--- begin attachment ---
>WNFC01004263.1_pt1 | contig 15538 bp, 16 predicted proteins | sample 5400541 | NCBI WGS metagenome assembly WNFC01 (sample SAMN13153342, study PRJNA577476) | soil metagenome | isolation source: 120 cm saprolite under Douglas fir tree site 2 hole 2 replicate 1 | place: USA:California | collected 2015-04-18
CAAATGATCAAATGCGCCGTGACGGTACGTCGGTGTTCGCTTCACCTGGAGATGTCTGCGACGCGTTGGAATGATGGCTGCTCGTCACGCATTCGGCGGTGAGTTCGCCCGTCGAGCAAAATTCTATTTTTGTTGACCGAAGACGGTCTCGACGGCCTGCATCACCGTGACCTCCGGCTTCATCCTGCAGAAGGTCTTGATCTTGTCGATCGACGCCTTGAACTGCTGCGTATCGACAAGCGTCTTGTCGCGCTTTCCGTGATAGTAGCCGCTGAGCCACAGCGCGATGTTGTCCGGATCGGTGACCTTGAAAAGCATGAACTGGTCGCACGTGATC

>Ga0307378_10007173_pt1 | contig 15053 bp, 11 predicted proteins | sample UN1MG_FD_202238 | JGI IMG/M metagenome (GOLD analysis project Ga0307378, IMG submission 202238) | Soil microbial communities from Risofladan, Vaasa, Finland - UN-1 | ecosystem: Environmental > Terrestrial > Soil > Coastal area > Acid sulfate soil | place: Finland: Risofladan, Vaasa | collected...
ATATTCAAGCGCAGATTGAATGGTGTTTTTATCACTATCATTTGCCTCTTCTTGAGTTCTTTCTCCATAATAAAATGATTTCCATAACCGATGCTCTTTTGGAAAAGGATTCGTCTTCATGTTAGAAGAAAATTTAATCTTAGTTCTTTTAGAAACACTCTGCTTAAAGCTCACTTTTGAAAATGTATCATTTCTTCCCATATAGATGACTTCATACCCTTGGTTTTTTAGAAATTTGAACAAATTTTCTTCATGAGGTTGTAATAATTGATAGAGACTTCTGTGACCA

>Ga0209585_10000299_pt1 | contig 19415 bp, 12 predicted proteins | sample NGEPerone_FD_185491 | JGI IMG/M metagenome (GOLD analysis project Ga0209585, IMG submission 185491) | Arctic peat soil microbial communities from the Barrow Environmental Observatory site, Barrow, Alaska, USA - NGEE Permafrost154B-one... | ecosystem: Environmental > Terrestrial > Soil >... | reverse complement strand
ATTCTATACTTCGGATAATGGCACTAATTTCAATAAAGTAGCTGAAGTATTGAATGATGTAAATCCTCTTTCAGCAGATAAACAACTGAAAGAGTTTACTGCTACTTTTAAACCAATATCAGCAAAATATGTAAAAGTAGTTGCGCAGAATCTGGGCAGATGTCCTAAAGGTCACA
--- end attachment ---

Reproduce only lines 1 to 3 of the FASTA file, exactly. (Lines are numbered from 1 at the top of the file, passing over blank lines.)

>WNFC01004263.1_pt1 | contig 15538 bp, 16 predicted proteins | sample 5400541 | NCBI WGS metagenome assembly WNFC01 (sample SAMN13153342, study PRJNA577476) | soil metagenome | isolation source: 120 cm saprolite under Douglas fir tree site 2 hole 2 replicate 1 | place: USA:California | collected 2015-04-18
CAAATGATCAAATGCGCCGTGACGGTACGTCGGTGTTCGCTTCACCTGGAGATGTCTGCGACGCGTTGGAATGATGGCTGCTCGTCACGCATTCGGCGGTGAGTTCGCCCGTCGAGCAAAATTCTATTTTTGTTGACCGAAGACGGTCTCGACGGCCTGCATCACCGTGACCTCCGGCTTCATCCTGCAGAAGGTCTTGATCTTGTCGATCGACGCCTTGAACTGCTGCGTATCGACAAGCGTCTTGTCGCGCTTTCCGTGATAGTAGCCGCTGAGCCACAGCGCGATGTTGTCCGGATCGGTGACCTTGAAAAGCATGAACTGGTCGCACGTGATC

>Ga0307378_10007173_pt1 | contig 15053 bp, 11 predicted proteins | sample UN1MG_FD_202238 | JGI IMG/M metagenome (GOLD analysis project Ga0307378, IMG submission 202238) | Soil microbial communities from Risofladan, Vaasa, Finland - UN-1 | ecosystem: Environmental > Terrestrial > Soil > Coastal area > Acid sulfate soil | place: Finland: Risofladan, Vaasa | collected...